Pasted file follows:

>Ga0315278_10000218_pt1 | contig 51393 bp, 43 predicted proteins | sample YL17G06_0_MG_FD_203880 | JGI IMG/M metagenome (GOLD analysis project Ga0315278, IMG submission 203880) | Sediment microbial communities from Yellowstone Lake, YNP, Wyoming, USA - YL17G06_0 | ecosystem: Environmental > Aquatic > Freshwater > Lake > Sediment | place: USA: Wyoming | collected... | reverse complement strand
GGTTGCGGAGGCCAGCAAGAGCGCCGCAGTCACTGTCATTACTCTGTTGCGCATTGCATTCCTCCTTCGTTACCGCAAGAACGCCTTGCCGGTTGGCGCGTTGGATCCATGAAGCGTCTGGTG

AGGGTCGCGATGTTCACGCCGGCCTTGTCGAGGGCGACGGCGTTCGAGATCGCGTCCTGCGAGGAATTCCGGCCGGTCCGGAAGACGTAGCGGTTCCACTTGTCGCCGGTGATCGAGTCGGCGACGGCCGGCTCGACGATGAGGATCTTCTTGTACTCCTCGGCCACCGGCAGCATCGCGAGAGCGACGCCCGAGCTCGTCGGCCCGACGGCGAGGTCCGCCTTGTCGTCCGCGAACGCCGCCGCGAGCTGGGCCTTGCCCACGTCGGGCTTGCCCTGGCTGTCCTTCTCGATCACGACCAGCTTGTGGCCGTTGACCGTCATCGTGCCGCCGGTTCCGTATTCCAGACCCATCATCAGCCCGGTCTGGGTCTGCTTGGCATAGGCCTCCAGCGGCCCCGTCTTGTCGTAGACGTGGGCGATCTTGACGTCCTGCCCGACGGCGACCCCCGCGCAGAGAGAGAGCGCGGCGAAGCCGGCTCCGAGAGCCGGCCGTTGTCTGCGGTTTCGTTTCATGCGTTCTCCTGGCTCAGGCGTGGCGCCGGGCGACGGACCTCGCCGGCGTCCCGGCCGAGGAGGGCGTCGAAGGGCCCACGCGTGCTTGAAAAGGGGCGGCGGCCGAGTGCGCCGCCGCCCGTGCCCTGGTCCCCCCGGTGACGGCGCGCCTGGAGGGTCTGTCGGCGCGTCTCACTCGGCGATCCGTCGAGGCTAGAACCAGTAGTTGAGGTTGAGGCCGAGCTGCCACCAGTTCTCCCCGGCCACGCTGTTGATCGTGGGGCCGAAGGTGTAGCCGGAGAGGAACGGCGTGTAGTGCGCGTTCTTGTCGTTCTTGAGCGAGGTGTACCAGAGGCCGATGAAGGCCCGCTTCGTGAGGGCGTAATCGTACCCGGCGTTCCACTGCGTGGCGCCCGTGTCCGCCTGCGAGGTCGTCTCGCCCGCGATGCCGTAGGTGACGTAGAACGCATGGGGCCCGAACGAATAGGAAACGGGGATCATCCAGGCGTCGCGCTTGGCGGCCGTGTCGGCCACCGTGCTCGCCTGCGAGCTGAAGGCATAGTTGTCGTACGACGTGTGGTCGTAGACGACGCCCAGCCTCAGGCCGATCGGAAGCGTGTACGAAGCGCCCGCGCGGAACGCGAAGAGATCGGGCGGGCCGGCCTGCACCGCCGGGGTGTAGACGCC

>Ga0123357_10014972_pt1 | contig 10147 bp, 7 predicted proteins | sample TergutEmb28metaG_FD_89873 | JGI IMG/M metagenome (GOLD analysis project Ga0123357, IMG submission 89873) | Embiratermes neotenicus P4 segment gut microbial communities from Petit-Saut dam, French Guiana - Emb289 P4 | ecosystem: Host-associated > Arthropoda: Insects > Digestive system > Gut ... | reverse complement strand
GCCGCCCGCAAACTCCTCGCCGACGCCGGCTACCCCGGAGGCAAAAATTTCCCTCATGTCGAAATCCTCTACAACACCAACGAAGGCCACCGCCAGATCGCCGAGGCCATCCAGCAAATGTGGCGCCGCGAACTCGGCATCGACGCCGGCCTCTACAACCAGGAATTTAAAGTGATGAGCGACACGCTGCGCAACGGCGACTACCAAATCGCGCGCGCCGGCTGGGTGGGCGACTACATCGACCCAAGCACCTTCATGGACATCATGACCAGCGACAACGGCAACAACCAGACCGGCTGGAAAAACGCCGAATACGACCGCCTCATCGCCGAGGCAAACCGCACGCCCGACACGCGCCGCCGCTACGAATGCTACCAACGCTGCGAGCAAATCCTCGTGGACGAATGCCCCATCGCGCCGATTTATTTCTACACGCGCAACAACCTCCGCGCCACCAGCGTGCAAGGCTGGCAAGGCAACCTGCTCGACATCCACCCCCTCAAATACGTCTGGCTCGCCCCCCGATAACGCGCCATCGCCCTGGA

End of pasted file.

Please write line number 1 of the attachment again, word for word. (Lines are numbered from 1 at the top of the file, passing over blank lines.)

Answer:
>Ga0315278_10000218_pt1 | contig 51393 bp, 43 predicted proteins | sample YL17G06_0_MG_FD_203880 | JGI IMG/M metagenome (GOLD analysis project Ga0315278, IMG submission 203880) | Sediment microbial communities from Yellowstone Lake, YNP, Wyoming, USA - YL17G06_0 | ecosystem: Environmental > Aquatic > Freshwater > Lake > Sediment | place: USA: Wyoming | collected... | reverse complement strand